Sen. Jack Latvala, R-Clearwater, led the opposition as supporters and opponents crossed party lines. As chairman of the Senate Ethics and Elections Committee, he had previously voted to confirm Edgar but decided he wanted to raise his concerns about her voting record. 

"She does not do an adequate job of representing the ratepayers and consumers of the State of Florida,'' he said. He said she could have been more aggressive in holding utilities accountable before allowing FloridaPower & Light and the former Progress Energy to charge customers for pre-construction costs for nuclear power plants.

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May 02, 2013

Supreme Court rejects clean energy advocate's challenge to nuke fees

On the same day the Florida Supreme Court upheld a nuclear fee on utility customers, Florida legislators sent to the governor new tools regulators can use to hold electric companies more accountable when collecting the money.

In a unanimous opinion, the Florida Supreme Court rejected the arguments of the South Alliance for Clean Energy which had claimed that the Public Service Commission exceeded its authority when it allowed the Florida Power & Light and Duke Energy (previously known as Progress Energy of Florida) to collect the nuclear fees for nuclear plants that may or may not be constructed.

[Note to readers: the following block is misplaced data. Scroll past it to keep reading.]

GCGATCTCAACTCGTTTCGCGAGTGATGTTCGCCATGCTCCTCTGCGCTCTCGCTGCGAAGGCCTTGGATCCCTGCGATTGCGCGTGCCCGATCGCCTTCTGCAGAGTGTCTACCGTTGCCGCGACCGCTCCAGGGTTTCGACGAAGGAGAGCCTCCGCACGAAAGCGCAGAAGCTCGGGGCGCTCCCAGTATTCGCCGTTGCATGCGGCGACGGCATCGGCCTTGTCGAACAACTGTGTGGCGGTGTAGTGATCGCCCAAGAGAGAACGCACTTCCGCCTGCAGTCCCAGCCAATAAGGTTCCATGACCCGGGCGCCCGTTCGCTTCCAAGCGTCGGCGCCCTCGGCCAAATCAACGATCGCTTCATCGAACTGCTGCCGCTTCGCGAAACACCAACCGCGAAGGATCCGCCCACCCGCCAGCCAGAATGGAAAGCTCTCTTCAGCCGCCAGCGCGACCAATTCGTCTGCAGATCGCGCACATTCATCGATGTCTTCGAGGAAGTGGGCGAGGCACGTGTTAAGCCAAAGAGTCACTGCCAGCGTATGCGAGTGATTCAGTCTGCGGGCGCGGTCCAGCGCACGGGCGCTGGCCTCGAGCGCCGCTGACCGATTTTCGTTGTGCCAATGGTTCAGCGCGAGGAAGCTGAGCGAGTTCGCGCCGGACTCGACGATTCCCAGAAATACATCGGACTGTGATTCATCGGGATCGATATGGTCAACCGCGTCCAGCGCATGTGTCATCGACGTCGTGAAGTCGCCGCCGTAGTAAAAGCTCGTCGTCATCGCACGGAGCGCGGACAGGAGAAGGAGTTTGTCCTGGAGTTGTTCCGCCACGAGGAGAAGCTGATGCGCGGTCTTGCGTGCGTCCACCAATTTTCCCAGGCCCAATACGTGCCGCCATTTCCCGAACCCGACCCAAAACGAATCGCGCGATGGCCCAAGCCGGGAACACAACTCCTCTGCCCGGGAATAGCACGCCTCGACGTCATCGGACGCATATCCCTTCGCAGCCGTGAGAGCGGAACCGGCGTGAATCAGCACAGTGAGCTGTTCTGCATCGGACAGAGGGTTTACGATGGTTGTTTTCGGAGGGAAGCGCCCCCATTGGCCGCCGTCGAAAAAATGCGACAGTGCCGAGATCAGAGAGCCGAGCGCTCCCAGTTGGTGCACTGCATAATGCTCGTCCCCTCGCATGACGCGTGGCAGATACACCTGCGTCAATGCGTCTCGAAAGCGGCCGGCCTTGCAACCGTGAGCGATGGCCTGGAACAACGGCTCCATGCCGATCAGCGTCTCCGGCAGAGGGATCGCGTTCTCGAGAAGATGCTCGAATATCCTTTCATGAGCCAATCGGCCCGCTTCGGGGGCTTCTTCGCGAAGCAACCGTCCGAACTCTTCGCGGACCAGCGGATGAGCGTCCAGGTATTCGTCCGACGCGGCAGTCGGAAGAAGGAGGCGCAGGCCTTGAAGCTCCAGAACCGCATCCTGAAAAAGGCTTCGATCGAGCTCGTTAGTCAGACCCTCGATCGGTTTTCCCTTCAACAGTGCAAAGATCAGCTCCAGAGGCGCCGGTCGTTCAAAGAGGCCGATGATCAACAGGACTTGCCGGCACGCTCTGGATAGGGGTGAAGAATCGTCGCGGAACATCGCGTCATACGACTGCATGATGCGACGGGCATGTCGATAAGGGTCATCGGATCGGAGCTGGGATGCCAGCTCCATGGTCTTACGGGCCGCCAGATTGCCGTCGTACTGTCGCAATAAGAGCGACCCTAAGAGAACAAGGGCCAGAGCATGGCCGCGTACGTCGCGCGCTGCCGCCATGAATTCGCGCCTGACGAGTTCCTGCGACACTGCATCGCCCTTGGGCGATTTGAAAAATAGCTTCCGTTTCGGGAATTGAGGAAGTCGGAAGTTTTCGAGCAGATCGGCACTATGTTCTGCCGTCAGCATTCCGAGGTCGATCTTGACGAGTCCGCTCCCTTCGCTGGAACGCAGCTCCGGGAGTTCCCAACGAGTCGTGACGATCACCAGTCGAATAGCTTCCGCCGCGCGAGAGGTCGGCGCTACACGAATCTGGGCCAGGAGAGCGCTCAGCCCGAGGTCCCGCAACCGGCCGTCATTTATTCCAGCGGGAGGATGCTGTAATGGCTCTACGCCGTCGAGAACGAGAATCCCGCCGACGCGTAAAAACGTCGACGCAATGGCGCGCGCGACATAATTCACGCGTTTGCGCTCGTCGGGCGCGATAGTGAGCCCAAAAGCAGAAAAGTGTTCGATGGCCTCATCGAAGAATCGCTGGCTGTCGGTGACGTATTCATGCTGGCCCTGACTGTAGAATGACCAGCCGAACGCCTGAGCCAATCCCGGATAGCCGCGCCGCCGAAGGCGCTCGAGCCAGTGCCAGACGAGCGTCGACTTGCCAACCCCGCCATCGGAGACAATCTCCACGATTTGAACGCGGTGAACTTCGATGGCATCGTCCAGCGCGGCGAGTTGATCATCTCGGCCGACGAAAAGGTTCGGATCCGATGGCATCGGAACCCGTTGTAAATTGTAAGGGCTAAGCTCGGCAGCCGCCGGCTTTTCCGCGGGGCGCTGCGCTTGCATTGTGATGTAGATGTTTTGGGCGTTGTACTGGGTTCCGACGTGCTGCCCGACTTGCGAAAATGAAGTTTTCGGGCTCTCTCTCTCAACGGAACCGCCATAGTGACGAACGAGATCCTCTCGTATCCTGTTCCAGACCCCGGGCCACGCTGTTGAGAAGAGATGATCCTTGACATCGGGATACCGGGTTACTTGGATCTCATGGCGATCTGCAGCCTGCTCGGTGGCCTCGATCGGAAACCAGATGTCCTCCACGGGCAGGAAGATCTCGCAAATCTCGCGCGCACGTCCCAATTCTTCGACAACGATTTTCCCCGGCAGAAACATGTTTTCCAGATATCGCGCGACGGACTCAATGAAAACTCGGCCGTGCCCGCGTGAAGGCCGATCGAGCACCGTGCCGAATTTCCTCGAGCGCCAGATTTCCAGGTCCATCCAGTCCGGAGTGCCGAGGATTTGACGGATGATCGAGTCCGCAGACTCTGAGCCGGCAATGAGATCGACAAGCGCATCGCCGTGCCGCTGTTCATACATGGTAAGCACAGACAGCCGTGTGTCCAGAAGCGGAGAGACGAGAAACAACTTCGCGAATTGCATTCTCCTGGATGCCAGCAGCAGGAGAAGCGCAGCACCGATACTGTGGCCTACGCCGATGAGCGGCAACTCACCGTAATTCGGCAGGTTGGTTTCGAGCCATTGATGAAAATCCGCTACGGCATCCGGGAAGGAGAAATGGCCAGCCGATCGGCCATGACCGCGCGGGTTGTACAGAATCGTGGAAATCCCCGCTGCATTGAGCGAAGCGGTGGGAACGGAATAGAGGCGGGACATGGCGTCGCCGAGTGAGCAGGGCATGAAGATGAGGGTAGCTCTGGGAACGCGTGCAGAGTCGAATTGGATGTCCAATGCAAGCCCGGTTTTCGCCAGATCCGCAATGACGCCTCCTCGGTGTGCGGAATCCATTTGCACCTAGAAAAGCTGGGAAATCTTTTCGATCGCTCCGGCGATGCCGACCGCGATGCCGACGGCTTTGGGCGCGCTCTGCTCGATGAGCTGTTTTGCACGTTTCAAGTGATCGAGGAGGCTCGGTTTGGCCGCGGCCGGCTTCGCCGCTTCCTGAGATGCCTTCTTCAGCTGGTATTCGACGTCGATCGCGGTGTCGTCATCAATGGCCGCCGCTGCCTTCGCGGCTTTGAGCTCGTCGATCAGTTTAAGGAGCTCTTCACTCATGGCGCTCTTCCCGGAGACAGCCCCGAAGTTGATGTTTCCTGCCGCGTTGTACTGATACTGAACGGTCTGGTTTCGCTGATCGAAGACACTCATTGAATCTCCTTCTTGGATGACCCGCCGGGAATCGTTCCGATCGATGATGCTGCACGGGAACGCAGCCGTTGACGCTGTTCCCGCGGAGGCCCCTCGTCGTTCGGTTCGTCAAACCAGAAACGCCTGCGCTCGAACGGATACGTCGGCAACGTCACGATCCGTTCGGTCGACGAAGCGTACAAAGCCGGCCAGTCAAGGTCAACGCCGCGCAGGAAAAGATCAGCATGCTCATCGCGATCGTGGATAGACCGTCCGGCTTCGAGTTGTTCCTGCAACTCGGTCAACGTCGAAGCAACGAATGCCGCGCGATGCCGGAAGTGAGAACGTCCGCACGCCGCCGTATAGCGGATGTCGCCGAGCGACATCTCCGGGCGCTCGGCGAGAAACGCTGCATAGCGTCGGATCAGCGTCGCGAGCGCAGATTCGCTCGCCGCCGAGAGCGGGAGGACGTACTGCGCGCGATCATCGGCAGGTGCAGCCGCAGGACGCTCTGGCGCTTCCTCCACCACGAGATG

The clean-energy coalition argued that the PSC decision was "arbitrary and unsupported by competent, substantial evidence.''  Download SCOFLA SACE ruling

The court ruled that the legislation provided sufficient guidelines that neither the agency nor the courts can determine whether the agency is carrying out the intent of the legislature. Citing a previous decision regarding AT&T, the court said there is “no indication that the legislative policy-making function has been usurped by or improperly transferred to the PSC.” 

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April 26, 2013